Astronomers found first evidence multiverse, a cosmos where there are multiple universes.
A supervoid is unlikely to explain a ‘Cold Spot’ in the cosmic microwave background, according to the results of a new survey, leaving room for exotic explanations like a collision between universes.
Above, the map of the cosmic microwave background (CMB) sky produced by the Planck satellite. Red represents slightly warmer regions, and blue slightly cooler regions. The Cold Spot is shown in the inset, with coordinates on the x- and y-axes, and the temperature difference in millionths of a degree in the scale at the bottom. Credit: ESA and Durham University.
The cosmic microwave background (CMB), a relic of the Big Bang, covers the sky. At a temperature of 2.73 degrees above absolute zero (or -270.43 degrees Celsius), the CMB has some anomalies, including the Cold Spot.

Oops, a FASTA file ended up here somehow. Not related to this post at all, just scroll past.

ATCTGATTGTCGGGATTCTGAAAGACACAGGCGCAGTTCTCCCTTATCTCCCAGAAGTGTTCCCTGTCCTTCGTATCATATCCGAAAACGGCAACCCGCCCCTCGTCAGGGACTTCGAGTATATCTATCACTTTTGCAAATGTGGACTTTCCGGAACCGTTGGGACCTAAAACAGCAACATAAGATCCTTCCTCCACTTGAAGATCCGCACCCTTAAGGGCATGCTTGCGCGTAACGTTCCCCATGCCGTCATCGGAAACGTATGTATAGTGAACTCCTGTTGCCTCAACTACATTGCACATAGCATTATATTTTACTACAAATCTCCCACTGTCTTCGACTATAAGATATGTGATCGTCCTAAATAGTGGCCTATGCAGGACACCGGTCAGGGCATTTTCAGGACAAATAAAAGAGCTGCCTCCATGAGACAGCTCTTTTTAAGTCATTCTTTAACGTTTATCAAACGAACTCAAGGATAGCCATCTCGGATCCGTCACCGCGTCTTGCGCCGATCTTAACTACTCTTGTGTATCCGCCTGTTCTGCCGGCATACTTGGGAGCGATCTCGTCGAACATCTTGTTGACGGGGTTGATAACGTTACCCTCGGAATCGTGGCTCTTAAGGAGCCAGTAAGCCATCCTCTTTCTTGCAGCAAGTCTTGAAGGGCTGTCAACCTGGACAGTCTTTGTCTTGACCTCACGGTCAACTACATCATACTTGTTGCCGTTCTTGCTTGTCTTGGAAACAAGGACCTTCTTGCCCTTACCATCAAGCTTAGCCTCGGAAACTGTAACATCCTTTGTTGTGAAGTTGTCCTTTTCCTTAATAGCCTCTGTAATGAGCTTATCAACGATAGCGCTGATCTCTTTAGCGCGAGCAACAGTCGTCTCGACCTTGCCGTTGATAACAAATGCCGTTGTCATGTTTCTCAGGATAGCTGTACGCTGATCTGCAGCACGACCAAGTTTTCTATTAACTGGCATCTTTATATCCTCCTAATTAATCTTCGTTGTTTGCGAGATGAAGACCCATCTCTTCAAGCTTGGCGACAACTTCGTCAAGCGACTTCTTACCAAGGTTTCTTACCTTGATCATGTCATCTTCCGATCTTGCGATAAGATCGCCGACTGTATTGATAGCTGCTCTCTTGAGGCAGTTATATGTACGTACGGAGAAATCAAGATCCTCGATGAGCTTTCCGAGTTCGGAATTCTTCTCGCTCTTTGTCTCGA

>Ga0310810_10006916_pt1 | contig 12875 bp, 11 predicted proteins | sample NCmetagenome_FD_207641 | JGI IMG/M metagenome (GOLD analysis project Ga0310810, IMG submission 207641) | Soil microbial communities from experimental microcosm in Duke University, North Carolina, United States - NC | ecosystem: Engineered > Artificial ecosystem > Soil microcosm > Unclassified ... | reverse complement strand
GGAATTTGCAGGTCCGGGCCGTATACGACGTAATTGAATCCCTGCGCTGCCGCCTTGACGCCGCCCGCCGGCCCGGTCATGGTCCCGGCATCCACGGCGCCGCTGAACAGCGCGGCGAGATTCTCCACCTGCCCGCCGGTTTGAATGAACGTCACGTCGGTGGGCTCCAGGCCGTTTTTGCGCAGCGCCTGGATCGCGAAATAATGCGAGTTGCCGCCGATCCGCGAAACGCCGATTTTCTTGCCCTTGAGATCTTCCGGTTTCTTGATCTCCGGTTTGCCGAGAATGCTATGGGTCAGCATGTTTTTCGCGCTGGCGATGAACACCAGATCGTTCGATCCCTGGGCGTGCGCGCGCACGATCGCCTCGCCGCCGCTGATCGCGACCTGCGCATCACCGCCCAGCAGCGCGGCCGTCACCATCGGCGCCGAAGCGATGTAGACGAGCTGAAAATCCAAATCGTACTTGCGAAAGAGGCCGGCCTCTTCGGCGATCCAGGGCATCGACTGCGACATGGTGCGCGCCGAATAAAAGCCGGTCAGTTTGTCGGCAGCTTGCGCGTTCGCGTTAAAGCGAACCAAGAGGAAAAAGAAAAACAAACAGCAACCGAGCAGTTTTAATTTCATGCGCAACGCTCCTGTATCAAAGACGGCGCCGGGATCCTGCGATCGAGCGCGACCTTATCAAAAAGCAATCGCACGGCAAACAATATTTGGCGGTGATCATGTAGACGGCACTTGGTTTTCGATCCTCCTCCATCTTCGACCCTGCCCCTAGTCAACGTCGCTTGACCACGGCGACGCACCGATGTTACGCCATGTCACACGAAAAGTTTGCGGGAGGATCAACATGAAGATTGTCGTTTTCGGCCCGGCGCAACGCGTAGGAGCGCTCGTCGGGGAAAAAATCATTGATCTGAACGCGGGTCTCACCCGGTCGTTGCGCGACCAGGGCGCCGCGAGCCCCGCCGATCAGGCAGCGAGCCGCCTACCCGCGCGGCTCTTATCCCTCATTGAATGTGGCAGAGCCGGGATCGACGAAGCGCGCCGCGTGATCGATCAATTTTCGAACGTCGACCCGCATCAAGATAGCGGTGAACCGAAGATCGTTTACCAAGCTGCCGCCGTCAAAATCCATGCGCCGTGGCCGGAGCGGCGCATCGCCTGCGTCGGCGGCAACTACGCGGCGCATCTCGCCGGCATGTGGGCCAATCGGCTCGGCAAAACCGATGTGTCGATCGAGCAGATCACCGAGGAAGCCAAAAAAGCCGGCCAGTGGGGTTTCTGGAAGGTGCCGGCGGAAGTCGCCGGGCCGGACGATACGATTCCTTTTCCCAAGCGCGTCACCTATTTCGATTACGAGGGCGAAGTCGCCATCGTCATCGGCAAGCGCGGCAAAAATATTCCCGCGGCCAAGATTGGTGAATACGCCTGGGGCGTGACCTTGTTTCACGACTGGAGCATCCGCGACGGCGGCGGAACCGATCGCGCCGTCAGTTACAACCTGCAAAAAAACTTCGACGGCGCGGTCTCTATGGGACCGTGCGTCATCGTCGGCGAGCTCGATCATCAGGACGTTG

The researchers, led by postgraduate student Ruari Mackenzie and Professor Tom Shanks in Durham University’s Centre for Extragalactic Astronomy, publish their results in Monthly Notices of the Royal Astronomical Society.
Ruari Mackenzie, explained:
“The voids we have detected cannot explain the Cold Spot under standard cosmology. There is the possibility that some non-standard model could be proposed to link the two in the future but our data place powerful constraints on any attempt to do that.”